Desk-bound CIA agent Evan Lake (Nicolas Cage) is forced into early retirement when he discovers he has early onset dementia. Yet at the same he finds out that his former tormentor, Jihadist Muhhamed Banir, is not dead as thought for the past two decades but is alive and living of experimental medical treatment. Along with Milton Schultz (Anton Yelchin), a young CIA agent, Lake sets off to track down his nemesis before it is too late for both of them.
Dying Of The Light comes from some big hitters of the film industry – written and directed by Paul Schrader, the man responsible for American Gigolo, Taxi Driver, Raging Bull and others, and it is executive produced by Nicholas Winding Refn, director of Drive and Only God Forgives. Nic Cage has been choosing some poor films roles of late, but surely working with Schrader and Refn would see a return to Rage Cage?
In fact, it’s the complete opposite here; it’s a quiet and subdued performance that tries to look at the deeper symptoms of Post Traumatic Stress Disorder that affects many people who have been in war situations. The film has to be commended for actually making a very relevant point about the lack of help for people with PTSD, and it does that very well as Cage flirts between everyday normal and almost an alternate reality that he cannot escape from until those visions and thoughts subside. Nobody truly cares or is interested in what he is going through. Instead they just wheel him off like some sort of nut job. These are powerful moments, but sadly the rest of the film lets it all down as it’s interspersed with this man hunt that is taking place.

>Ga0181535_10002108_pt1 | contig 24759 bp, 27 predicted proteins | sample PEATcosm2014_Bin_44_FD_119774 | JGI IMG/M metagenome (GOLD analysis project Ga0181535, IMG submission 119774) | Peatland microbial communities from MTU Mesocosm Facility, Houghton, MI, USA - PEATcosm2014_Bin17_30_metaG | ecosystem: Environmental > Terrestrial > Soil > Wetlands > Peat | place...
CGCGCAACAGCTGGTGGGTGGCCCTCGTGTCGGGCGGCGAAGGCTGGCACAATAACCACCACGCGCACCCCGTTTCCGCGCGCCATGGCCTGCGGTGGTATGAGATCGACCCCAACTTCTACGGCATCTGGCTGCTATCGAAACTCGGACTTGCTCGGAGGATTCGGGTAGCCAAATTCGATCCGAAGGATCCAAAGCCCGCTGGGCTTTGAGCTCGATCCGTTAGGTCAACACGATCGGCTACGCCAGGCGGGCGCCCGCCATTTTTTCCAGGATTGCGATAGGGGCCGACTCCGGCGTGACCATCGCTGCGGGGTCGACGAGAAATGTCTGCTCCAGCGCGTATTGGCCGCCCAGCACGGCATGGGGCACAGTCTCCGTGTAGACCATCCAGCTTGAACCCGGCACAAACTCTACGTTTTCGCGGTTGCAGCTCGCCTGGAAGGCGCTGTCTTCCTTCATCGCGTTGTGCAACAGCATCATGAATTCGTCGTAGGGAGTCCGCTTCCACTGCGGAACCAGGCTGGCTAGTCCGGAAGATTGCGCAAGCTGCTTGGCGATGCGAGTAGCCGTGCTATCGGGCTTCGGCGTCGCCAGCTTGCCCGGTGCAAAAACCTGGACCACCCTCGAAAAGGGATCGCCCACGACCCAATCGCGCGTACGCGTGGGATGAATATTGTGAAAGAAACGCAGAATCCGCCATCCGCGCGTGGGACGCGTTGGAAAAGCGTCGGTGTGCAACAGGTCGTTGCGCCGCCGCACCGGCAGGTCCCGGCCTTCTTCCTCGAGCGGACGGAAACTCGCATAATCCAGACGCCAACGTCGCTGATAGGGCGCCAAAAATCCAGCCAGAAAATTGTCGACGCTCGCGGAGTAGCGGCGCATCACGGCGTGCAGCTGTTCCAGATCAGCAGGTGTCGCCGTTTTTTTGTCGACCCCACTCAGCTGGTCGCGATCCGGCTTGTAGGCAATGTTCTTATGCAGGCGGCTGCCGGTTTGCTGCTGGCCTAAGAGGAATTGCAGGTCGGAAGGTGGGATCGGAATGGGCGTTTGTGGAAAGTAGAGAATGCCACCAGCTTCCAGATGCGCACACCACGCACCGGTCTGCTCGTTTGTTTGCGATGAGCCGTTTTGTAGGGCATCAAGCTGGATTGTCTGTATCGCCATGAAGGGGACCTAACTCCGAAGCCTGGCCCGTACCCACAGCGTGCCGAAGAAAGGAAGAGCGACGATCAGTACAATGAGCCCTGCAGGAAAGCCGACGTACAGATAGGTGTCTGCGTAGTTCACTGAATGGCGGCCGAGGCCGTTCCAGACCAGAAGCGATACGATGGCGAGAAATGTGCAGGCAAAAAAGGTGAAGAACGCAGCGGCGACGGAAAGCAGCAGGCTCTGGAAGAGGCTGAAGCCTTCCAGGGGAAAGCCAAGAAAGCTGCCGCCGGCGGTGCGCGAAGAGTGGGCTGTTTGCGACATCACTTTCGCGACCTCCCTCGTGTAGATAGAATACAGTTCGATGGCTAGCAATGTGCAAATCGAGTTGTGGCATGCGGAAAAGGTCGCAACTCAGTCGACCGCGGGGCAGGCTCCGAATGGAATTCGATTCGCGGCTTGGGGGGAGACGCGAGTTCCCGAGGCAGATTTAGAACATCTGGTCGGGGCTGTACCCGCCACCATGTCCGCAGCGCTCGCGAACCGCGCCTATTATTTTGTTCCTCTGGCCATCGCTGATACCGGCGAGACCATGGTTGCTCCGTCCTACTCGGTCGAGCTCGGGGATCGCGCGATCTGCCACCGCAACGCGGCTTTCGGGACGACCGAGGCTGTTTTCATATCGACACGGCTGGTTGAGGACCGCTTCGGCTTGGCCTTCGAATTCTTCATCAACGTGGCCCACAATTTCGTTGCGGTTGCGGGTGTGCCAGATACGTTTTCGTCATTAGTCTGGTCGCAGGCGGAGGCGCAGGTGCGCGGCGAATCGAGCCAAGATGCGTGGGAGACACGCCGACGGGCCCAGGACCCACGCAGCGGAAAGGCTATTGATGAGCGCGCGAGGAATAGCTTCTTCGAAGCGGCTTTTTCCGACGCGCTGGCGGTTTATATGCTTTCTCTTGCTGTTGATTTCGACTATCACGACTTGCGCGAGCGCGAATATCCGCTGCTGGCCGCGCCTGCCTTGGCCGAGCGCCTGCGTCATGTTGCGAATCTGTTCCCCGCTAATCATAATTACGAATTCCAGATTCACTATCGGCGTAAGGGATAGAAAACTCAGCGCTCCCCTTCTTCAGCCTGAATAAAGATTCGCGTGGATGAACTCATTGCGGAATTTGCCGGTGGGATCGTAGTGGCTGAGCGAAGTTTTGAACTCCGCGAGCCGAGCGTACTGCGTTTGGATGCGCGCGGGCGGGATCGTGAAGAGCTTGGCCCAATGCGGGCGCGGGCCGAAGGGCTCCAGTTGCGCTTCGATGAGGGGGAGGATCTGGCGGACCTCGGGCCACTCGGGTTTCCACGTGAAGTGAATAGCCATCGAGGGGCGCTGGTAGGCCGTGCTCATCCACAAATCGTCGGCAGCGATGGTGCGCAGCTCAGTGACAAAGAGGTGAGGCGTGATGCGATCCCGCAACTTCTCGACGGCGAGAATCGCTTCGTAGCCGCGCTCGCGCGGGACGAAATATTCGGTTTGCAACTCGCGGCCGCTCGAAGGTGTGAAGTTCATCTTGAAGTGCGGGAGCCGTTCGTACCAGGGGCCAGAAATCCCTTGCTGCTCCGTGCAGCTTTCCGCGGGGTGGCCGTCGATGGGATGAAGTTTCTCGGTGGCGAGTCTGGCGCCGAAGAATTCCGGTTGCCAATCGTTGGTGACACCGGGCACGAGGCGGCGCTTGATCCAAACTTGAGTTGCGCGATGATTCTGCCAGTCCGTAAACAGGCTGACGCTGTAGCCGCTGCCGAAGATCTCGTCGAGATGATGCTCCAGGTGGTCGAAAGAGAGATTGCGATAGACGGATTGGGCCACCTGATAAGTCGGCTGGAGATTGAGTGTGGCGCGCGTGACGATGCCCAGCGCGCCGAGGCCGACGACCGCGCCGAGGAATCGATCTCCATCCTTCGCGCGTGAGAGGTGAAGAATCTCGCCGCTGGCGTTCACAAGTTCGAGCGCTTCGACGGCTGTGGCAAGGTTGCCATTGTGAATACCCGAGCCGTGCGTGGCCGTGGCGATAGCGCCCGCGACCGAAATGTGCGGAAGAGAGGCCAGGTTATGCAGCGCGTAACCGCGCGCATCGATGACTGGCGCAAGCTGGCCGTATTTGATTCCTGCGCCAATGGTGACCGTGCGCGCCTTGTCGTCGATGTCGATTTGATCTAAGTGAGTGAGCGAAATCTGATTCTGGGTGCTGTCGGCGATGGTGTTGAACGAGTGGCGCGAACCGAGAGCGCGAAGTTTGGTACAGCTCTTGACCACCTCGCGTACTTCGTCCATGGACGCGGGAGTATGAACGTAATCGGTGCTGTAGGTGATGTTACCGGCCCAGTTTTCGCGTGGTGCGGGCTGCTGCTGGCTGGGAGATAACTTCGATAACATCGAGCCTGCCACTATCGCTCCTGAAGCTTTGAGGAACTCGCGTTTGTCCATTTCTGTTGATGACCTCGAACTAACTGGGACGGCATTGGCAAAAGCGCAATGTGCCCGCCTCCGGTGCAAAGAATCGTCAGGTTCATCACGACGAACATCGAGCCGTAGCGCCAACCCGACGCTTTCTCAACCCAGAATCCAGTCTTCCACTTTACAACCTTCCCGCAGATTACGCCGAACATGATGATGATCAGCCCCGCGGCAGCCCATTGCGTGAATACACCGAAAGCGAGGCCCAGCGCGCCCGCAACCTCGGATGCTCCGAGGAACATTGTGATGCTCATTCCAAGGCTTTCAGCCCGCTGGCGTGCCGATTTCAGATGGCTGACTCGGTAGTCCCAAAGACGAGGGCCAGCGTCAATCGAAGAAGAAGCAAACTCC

The storyline moves from location to location in the blink of an eye, even making a quick jump over to Europe and then to the Middle East. With just Lake and Schultz on the case it’s a very lightweight approach to bringing down a man who is supposedly very dangerous.
Lightweight is in fact the entire problem with the film. When the action does finally kick off it’s very clunky and lacks the frenetic pace that should be happening in these situations. The gunplay is all sorts of heavy handed too, encapsulated in a scene by the pool where guns are fired so rapidly from many different sources yet still manage to miss everyone and everything – even the sun-loungers. The lightweight extends to the script as well, as the film tries to feel more comfortable by explaining everything despite possessing such clichéd dialogue. It’s all so flat-footed that Cage hams up most of his dialogue in-between bouts of rubbing his head or forgetting which hotel he is staying in – even Cage looks bored of it all.
Dying Of The Light should be making a statement about the problem of PTSD that affects millions of people around the world. Yet it never finishes what it starts, instead reverting to a revenge/spy movie that doesn’t know where it should be going.